Parents’ expectations for the program: Parents expect that their children will be cared for after school in a positive, constructive environment, where they can maintain and develop their native language.
Instructors’ and administration’s expectations for the program: School staff and program staff expect that students will be mentored by positive role models from their own ethnic background. Students participating in the HLLC are expected to develop native language literacy skills and transfer these skills to the study of English, thereby experiencing greater success in school.
Countries of origin: Argentina, Bolivia, Chile, Cuba, El Salvador, Guatemala, Mexico, Nicaragua, Peru, Puerto Rico, and the United States.
Total student enrollment: 350 students
How the program identifies heritage speakers: Participants self-identify.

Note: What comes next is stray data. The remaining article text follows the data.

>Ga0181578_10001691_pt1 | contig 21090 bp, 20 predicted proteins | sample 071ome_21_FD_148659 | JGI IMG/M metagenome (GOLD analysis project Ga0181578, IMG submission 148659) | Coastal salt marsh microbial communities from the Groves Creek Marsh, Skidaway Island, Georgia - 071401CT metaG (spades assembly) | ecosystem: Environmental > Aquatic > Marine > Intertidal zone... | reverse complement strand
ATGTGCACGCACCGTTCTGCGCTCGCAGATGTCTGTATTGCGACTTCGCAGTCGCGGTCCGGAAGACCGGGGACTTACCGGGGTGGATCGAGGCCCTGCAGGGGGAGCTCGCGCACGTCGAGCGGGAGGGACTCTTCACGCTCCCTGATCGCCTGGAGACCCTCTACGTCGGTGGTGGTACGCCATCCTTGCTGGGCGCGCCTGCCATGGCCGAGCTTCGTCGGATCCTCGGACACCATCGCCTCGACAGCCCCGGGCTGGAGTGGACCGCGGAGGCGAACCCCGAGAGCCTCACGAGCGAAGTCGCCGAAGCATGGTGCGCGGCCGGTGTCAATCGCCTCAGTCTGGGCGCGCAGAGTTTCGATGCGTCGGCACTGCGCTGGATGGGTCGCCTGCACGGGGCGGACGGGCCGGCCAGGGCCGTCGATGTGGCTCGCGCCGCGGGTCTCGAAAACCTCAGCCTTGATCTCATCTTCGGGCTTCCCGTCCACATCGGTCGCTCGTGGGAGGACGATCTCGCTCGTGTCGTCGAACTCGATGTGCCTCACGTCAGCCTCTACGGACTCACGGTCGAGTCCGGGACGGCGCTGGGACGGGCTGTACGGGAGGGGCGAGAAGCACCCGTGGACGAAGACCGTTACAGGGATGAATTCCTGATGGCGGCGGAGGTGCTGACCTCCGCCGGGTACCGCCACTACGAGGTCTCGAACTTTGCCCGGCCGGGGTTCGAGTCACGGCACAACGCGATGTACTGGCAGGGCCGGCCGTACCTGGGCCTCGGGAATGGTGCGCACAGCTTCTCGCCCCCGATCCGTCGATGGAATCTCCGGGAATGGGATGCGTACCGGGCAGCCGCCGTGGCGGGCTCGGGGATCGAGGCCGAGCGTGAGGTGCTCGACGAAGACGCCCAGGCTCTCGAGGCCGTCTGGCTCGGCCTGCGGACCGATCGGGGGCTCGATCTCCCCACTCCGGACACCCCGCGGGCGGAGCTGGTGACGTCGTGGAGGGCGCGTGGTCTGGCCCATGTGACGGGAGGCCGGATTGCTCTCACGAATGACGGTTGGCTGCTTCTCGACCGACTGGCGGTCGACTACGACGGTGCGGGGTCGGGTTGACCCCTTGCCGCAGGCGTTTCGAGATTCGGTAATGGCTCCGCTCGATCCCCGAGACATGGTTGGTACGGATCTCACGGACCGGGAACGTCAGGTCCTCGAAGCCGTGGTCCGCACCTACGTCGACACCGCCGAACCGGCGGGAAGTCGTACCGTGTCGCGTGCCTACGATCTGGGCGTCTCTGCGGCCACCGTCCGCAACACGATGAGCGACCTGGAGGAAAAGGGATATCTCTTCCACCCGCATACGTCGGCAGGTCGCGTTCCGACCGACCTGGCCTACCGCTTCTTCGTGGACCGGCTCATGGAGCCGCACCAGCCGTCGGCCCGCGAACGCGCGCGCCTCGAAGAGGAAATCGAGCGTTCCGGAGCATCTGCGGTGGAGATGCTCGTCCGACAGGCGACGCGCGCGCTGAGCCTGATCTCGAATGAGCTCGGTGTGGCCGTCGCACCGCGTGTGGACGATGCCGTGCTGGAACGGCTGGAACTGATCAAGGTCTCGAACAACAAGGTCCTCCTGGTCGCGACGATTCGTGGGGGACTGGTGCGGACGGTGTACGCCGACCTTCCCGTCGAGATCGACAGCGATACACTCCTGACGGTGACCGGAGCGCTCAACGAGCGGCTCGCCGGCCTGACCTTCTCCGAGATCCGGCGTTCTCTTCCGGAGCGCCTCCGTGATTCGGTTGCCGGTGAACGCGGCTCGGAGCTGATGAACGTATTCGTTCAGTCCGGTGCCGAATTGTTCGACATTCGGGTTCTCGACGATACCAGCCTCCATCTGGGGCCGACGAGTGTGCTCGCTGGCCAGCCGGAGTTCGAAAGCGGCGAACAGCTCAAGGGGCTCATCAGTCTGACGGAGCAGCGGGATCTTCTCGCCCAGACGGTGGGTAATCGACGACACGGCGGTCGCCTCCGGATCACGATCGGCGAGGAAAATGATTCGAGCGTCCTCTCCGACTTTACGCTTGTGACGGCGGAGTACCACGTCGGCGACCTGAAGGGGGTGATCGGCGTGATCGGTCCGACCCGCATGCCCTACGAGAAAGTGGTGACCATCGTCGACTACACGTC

How the program determines the language background and language proficiency of students: Running records, work samples, and classroom observation
Percentage of students who complete the program: Unknown
Percentage of students who continue to study the heritage language after completing the program: Unknown
Possible reasons for student withdrawal: The school population has a high rate of transience, and many students move away before they have a chance to complete the program.
Students’ attitudes toward the language varieties they speak: Students’ attitudes vary from negative to receptive to strong advocacy of the native language.
Number of instructors in the program: 14
Languages in which instructors are proficient: English, Spanish, Arabic, German, French
Credentials: Teachers are certified (in Virginia and other states) in elementary education, Spanish, and foreign language teaching. Instructors have Bachelor’s degrees in education, languages, business administration, economics, cultural studies, humanities; and Master of Arts degrees in bilingual education, education curriculum and instruction, and human development/child study.